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A new policy report from GDAE-IATP, January 2012

The report argues that the recent crisis has been a catalyst for important policy reforms, but governments have yet to address its underlying causes. The international community is avoiding deeper structural reforms.

The spikes in global food prices in 2007-8 served as a wake-up call to the global community on the inadequacies of our global food system. Commodity prices doubled, the estimated number of hungry people topped one billion, and food riots spread through the developing world. A second price spike in 2010-11 which drove the global food import bill for 2011 to an estimated $1.3 trillion, only deepened the sense that the policies and principles guiding agricultural development and food security were deeply flawed.

How well has the international community responded to these challenges? In this policy report from the Global Development and Environment Institute and the Institute for Agriculture and Trade Policy, Timothy A. Wise and Sophia Murphy argue that the recent crisis has been a catalyst for important policy reforms, but they conclude that governments have yet to address its underlying causes. They warn that the international community is avoiding deeper structural reforms, leaving the world at risk of another devastating spike in global food prices. Wise and Murphy call for urgent attention to three issues:

* Reducing financial speculation on commodities markets - Reforms have been limited, leaving commodities markets prone to wide price swings. Proposals to increase the use of food reserves to limit volatility have been largely rejected.

* Limiting the further expansion of crops and land dedicated to biofuels - Over 40 percent of US corn now goes to ethanol production, backed by a range of government subsidies and incentives. Similar programs spur biofuel expansion in other industrialized countries, contributing to the underlying demand-growth that is driving agricultural prices steadily upward.

* Halting ‘land grabs’ - As food-producing resources become more valuable, resource-constrained countries and speculative investors have bought or leased millions of acres of agricultural land in Africa and in other developing regions. This unregulated new market compromises the long-term food-producing capacity of developing countries while dispossessing those who have traditionally worked the land.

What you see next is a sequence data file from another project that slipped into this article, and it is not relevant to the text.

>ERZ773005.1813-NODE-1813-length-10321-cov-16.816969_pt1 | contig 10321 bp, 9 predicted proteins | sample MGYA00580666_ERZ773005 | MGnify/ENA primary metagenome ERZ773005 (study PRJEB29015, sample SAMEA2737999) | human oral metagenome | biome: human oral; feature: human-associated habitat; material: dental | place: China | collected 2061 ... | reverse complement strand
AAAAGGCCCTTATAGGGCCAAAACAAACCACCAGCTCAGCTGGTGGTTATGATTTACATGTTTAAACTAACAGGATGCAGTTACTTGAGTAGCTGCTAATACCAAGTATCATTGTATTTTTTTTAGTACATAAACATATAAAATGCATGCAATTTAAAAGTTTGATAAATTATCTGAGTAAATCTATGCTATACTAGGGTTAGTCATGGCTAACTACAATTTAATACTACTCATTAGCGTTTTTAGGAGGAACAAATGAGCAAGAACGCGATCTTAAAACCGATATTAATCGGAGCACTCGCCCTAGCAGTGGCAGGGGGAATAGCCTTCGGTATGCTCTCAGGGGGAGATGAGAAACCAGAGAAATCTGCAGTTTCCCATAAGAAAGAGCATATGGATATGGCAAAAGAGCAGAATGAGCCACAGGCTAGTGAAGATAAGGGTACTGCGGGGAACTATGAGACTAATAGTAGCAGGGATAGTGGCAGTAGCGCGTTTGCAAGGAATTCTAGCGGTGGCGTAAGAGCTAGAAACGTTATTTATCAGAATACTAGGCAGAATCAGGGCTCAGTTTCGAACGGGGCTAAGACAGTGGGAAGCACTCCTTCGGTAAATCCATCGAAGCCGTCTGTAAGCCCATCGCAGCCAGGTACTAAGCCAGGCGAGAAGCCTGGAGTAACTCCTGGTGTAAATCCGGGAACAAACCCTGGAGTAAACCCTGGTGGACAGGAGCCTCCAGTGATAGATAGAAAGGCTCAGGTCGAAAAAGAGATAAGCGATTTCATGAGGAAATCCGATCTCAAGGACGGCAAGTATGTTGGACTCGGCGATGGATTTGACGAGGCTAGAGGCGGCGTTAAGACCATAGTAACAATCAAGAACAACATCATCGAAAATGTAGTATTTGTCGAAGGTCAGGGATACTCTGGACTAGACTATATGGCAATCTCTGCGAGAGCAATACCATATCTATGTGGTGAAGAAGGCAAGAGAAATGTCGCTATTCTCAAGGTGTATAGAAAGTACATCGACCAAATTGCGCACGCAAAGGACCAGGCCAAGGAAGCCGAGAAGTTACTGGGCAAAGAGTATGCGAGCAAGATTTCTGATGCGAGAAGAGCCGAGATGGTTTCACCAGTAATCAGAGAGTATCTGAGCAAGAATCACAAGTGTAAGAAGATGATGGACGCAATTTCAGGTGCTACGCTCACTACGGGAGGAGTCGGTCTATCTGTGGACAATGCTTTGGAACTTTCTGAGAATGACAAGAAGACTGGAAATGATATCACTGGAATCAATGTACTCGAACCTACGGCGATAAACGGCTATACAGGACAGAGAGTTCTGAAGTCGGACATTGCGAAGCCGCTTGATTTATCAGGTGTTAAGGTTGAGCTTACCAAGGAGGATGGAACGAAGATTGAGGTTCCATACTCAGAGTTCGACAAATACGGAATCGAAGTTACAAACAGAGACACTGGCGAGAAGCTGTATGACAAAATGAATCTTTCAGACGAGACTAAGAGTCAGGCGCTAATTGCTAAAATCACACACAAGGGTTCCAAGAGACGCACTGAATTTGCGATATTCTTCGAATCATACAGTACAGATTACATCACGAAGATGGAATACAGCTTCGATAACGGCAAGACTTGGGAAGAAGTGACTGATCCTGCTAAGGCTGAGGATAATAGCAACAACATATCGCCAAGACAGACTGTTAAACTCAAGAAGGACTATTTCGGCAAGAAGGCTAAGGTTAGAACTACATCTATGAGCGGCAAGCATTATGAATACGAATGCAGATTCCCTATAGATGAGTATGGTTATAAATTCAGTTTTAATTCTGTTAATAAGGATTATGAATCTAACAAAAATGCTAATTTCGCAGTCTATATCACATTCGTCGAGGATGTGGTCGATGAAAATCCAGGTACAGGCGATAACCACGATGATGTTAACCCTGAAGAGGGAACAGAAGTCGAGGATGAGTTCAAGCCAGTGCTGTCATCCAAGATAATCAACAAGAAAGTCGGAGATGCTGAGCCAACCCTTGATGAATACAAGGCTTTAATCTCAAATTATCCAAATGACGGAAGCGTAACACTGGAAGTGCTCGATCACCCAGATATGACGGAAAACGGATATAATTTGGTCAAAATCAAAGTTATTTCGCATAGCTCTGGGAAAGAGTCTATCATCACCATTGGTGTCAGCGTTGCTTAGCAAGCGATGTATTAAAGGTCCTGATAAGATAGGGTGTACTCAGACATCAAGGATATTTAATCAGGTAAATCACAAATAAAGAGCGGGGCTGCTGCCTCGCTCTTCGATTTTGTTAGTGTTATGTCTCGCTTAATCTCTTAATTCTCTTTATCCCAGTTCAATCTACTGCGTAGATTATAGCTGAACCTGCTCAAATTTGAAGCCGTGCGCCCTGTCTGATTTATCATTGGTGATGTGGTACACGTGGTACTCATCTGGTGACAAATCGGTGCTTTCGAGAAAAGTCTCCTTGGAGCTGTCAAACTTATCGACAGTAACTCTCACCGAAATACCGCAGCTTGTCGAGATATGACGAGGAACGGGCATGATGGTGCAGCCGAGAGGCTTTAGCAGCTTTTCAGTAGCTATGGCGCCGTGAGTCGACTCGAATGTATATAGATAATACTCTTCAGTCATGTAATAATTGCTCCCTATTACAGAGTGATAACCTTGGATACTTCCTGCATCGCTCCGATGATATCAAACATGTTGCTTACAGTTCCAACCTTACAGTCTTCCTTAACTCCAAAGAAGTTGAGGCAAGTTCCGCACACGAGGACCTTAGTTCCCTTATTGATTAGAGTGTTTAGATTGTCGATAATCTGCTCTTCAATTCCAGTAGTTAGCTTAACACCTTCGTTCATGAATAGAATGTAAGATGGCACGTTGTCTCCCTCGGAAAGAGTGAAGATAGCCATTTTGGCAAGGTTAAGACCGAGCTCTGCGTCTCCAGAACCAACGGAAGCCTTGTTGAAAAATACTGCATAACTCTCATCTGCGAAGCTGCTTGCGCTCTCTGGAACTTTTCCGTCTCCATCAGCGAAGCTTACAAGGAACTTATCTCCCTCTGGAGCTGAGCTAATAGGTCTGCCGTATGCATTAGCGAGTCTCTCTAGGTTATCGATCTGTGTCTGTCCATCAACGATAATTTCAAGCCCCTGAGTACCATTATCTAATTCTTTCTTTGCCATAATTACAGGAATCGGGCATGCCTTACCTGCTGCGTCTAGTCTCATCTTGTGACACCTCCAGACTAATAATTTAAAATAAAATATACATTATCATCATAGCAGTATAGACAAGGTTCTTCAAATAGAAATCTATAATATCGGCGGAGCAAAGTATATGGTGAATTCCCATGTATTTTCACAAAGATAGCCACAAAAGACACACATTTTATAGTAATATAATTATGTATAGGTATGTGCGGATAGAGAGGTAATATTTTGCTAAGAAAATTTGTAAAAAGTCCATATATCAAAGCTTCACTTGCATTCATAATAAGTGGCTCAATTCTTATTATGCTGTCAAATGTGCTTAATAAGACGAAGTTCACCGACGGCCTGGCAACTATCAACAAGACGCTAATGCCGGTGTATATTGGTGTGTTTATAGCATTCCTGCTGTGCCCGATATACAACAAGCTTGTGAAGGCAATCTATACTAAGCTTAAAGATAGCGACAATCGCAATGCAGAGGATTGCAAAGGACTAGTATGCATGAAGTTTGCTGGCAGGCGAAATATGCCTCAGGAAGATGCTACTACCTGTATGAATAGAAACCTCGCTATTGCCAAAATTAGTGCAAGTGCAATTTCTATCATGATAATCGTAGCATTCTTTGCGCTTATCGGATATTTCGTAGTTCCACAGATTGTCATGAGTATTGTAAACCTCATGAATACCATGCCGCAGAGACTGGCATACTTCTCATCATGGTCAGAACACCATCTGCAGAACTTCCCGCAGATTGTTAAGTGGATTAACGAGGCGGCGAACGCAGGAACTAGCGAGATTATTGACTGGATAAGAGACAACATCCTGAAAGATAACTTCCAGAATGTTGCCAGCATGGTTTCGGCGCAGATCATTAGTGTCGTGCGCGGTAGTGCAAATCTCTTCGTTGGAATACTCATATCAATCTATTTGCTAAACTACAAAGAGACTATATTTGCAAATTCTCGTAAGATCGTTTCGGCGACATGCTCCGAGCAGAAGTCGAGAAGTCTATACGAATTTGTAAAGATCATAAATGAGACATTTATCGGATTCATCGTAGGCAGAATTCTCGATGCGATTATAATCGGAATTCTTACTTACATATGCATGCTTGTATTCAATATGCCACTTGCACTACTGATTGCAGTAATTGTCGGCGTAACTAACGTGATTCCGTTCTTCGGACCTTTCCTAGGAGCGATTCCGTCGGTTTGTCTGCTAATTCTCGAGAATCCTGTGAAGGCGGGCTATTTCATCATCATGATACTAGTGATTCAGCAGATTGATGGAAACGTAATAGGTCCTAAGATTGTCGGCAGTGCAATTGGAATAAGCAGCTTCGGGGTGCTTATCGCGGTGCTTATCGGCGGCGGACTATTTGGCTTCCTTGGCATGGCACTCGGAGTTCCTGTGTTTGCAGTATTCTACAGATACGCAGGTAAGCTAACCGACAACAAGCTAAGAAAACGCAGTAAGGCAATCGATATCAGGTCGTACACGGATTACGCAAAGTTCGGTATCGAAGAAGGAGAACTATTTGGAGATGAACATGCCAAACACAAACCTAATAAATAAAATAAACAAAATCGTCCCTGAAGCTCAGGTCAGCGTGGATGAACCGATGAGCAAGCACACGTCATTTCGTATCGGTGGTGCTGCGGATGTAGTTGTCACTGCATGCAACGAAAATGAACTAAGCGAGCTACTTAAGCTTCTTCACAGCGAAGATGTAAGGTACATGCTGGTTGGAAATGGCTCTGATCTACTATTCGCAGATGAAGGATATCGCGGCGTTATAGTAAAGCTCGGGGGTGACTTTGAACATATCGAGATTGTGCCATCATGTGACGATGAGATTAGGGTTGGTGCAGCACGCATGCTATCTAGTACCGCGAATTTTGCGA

The report is based on a comprehensive assessment of the policies and actions taken since 2007 by four international groups of actors: the UN, the G-20, the World Bank and international donors. The authors document the welcome renewal of attention to agricultural development and to the contributions of small-scale farmers and women. They also find encouraging signs of improvement in the attention to environmental issues, including climate change. But they warn that policy reforms fall well short of what is needed to meet the world's current and future food needs in a sustainable way. Wise and Murphy put the onus on rich-country governments to take responsibility for their agricultural policies that are contributing to the fragility and volatility in food systems around the world and to support the renewed interest in many developing countries to increase agricultural development and reduce dependence on food imports.

Download ‘Resolving the Food Crisis: Assessing Global Policy Reforms Since 2007’.
Download the Executive Summary.
Read ‘Resolving the Food Crisis: Global leaders fail to make crucial reforms’ an op-ed by Wise and Murphy.
See an interview with the authors on Real News Network.


* The Oakland Institute is an independent policy think tank, bringing fresh ideas and bold action to the most pressing social, economic, and environmental issues of our time. P.O. Box 18978, Oakland, CA 94619

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